We’ve been told that the switch to green energy will cost us a lot or a little, depending on who’s putting out the information.
Now, the Natural Resources Defense Council is telling us that switching to clean energy, as supported in the pending American Clean Energy and Security Act in Congress, would save us money on our electricity bills — at least by 2020.
It does make intuitive sense. Green, local(ish) energy harvested directly from the wind, solar and geothermal powers already in abundant supply in various U.S. locations – minus expensive wars to nail down rights to the world’s last drops of oil – should come at a fair price, at some point.
The NRDC’s model projects “modest” savings per household over “business-as-usual” — ranging from a few states where there’s no savings predicted up to savings of $8 or even $11 a month, with the average being $5.99 a month. (See the map above — click to view it larger.)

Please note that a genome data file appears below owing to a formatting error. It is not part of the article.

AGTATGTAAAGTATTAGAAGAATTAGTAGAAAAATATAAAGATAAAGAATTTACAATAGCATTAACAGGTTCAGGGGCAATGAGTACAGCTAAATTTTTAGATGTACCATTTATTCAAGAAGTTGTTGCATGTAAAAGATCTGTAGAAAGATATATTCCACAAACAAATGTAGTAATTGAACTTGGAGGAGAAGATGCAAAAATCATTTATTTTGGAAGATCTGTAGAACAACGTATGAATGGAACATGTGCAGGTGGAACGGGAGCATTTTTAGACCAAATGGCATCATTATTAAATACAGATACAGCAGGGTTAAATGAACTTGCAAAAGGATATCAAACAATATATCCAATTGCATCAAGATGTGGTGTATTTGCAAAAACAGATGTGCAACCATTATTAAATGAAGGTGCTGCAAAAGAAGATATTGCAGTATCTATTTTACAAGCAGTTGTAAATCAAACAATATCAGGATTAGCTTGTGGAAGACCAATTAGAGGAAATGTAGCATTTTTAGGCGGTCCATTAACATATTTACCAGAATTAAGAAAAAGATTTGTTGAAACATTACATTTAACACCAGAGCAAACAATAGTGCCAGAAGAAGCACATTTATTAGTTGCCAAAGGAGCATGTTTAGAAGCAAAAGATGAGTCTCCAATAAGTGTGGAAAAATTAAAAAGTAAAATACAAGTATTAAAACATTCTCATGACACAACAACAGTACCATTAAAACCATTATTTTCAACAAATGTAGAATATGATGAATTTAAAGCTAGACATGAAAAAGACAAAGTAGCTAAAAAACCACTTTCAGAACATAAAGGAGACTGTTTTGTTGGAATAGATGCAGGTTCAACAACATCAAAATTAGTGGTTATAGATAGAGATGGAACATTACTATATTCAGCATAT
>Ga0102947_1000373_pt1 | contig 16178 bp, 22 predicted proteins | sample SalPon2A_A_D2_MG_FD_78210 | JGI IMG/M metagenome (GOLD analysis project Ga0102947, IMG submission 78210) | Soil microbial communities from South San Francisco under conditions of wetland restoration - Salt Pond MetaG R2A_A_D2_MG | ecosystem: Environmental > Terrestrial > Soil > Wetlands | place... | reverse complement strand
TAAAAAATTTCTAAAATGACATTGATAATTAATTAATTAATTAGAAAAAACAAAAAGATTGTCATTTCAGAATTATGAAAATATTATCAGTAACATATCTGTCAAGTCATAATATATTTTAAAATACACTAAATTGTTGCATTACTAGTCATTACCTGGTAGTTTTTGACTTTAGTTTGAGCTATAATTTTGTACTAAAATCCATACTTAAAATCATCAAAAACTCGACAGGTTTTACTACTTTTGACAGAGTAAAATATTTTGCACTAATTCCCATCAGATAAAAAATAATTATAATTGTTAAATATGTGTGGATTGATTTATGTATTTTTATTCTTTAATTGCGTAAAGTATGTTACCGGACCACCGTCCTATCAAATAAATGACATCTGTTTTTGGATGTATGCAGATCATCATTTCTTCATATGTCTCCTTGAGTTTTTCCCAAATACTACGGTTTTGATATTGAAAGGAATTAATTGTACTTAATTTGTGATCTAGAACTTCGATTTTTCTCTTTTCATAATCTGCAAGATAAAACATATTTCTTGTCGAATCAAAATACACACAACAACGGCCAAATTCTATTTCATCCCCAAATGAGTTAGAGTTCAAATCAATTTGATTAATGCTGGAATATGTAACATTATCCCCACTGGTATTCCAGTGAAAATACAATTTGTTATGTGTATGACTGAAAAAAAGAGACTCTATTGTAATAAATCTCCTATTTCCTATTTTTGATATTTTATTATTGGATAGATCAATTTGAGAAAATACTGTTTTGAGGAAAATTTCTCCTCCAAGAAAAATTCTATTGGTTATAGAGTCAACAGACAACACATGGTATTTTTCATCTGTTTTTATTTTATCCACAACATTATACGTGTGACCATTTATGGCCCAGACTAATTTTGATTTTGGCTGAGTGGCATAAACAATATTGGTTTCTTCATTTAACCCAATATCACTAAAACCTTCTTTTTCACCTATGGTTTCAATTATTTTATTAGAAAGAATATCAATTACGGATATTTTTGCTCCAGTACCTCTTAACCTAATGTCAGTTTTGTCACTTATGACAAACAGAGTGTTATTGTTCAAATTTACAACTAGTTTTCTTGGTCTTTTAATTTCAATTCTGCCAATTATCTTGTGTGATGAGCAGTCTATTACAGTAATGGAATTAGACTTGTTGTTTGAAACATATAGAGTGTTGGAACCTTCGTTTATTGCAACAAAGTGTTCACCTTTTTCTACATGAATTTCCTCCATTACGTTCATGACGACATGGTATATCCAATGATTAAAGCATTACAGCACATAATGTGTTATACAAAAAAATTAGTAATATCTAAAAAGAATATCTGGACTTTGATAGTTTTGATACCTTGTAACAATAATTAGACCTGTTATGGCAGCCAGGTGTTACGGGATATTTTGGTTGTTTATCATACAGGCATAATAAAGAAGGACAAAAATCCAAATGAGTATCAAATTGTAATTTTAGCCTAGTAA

We’re sure this is a respectable analysis. Still, we have to say, who really knows? There are so many variables. Who will control these new energy sources? What will their front end costs be, and how much will they want to extract from consumers? Will we build sensible new buildings to help keep costs in line (efficient buildings can help ease peak demand; net zero buildings can even feed the grid)? Will the population projections (which the NRDC used for this model) remain stable? How hot will it get out there?
What if there are missteps? Remember the frenzy over biofuel from corn?
We do appreciate that the NRDC has stepped in with what appears to be a rational assessment of where we might end up in 2020, cost-wise, especially with others trumpeting less analytical assessments, stoking fears about the costs of change.
The NRDC’s view is simpatico with the EPA’s, which projects American will save some seven percent on household energy costs by 2020.
The bottomline: We hope so.